Rising Singer-Songwriter Blake Rose Says Ed Sheeran ‘Lit the Biggest Fire Underneath Me’

Since Blake Rose started busking as a teen, he became determined to make music his career. Growing up in Perth, Australia, his first step was to move to where he felt the industry was: Los Angeles. “When I first started traveling to America, that hustle was crazy,” he says, recalling how he would stay until he ran out of money, then return home to gig and go door to door selling his CDs. “I would raise enough money, come back to L.A. and when it ran out I’d go back, just rinse and repeat.”

Now, the 25-year-old singer-songwriter has a permanent residence in L.A. – and a budding career to tend to. The February release of his second EP, You’ll Get It When You’re Older, out on AWAL, earned him his first late night spot on The Late Late Show With James Corden and an opening gig on the UK/Ireland leg of Mimi Webb’s upcoming tour. “Half the time after each show, I’m replying to every fan that sends me a message,” says Rose. “I’m just trying to create a community as I’m growing.”

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Blake Rose didn’t grow up in a musical family. “My parents weren’t even necessarily music fans, per se,” the Australian singer-songwriter admits. He grew up on Elvis (the one artist his parents did listen to often) and throwback radio stations that played hits from the ’80s. But without any direct connection or apparent path to becoming an artist himself, he says, “I think I was just delusional. There wasn’t really a story that I followed of someone close to me that had gone from nothing to becoming a superstar or something like that.”

He did, however, see a similarity between him and one superstar in particular: Ed Sheeran. Rose says like Sheeran, he too got his start in music by busking. During a family road trip through Australia, at one of the caravan parks Rose noticed a younger kid sitting at the communal campfire singing songs with his guitar for tips. “I was like, ‘Ah, I could try this out.’” (At the time, Rose needed to raise money to send himself on a school trip to Sri Lanka.)

At the family’s next stop in Cairns, Rose auditioned for – and received – a busking permit and after his first day made $300. “It kind of shifted my mindset drastically, like, ‘Oh shit. I could actually do this.’ Soon after, when Rose was 15, he went to see Sheeran in concert – and it accelerated his ambition. “I came back from that show, bought a loop pedal and was doing that for like, six months. It lit the biggest fire underneath me.”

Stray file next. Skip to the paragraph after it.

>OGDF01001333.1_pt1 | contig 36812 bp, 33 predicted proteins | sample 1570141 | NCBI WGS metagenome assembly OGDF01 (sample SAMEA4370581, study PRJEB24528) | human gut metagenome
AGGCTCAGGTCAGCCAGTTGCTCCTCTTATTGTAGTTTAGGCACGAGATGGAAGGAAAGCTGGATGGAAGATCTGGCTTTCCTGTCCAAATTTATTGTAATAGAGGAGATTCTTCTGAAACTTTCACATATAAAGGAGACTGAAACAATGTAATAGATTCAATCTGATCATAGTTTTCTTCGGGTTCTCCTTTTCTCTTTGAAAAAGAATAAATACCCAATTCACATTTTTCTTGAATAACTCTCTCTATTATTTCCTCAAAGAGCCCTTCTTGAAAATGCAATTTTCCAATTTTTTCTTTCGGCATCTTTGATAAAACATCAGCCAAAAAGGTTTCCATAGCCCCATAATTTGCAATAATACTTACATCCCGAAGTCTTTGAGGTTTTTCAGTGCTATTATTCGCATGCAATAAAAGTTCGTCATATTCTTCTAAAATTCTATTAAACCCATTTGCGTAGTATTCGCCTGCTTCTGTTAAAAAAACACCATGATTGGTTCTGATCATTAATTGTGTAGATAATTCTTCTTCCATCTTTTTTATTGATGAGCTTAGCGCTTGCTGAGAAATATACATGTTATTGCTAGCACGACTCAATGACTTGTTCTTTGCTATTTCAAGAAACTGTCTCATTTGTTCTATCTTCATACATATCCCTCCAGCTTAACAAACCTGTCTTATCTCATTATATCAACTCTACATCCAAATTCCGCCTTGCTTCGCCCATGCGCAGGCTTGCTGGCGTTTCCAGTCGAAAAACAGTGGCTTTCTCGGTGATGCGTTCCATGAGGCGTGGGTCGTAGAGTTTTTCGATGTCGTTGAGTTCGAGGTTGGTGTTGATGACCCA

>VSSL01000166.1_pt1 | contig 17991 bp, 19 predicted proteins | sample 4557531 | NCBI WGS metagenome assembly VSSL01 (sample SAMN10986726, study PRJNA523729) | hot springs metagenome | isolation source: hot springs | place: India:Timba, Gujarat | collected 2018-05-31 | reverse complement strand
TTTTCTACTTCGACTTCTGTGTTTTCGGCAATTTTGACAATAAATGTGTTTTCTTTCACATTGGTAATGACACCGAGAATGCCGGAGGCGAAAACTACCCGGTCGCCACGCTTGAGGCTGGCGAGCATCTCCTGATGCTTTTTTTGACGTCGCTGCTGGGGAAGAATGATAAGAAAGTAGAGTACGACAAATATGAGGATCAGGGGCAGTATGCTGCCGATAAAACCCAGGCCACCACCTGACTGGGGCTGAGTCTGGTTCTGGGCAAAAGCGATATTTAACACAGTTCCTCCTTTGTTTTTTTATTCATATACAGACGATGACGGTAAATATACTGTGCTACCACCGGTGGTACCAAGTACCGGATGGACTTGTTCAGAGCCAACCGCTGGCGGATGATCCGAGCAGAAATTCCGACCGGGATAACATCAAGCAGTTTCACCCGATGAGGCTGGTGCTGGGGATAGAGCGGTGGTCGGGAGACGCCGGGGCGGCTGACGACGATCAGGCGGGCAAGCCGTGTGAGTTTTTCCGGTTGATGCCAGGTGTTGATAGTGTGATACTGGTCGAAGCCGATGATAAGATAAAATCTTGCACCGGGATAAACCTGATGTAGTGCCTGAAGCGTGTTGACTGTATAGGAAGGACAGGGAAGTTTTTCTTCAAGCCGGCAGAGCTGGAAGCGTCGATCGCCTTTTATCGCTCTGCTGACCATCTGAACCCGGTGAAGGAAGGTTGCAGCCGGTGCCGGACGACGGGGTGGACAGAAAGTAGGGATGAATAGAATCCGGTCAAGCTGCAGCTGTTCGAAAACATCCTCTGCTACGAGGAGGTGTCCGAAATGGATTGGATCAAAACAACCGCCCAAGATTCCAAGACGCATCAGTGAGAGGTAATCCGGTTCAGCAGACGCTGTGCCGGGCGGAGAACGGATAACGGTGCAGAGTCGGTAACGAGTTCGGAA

Rose quickly became aware he could only take a career in music so far on his own. I knew that I needed management simply from the Justin Bieber story,” he says. “Scooter Braun was such a huge part of it — so I was introduced at a young age to the fact that you need a manager to help you get to the places you want to get to.”

He says he wasn’t actively seeking management, but also admits, “I kind of had no idea what I was doing.” He always had an eye on Los Angeles, so he started traveling to the U.S. frequently to make connections. “I was just trying to insert myself into a world where the music industry exists and hope that the right opportunities would arise,” he says. He experienced some “very sketchy” management situations early on, before meeting Amanda Samii (then at Kobalt) at an event, who introduced him to Best Friends Music’s Brandon Goodman.

“I played hard to get with Brandon for a few months,” recalls Rose, who started working with Goodman in 2018. “I knew in my gut that Brandon was the guy, but I needed to make sure that I explored all my options first. So I circled back to Brandon a few months later and I was like, “Man, let’s do this.” And he was a huge part in building the team around me: He introduced me to my lawyer and then we got a publishing deal and then [he] introduced me to AWAL. And we just went from there.”


In 2021, Rose released his debut EP, A World Gone By, and this February followed it up with You’ll Get It When You’re Older, an especially vulnerable seven-track project that drew inspiration from his sister’s struggle with addiction. “With the last record, though it was still a personal record, a good chunk of those stories weren’t necessarily autobiographical,” says Rose. “They were stories I’ve made up or heard from someone else that I wanted to put into a song, mixed among stories that were about me. On this record, every song is about something that’s happened in my life – and I’m talking about a story that I’ve lived with for a very long time, that I’ve been hesitant to share.”

He says while writing When You’re Older he would send his family songs “gradually” so that they had a sense of what was coming. But it wasn’t until one month before the EP arrived that they had a proper conversation about how honest he should be. “I still had the option of being ambiguous, which I’ve done in the past because I wasn’t ready to talk about it and I didn’t want my sister to feel like I was throwing her under the bus because she was still in the depths of it,” he explains. “And luckily now, she’s coming out the other side and I feel like this is a much better time to start sharing that story.”

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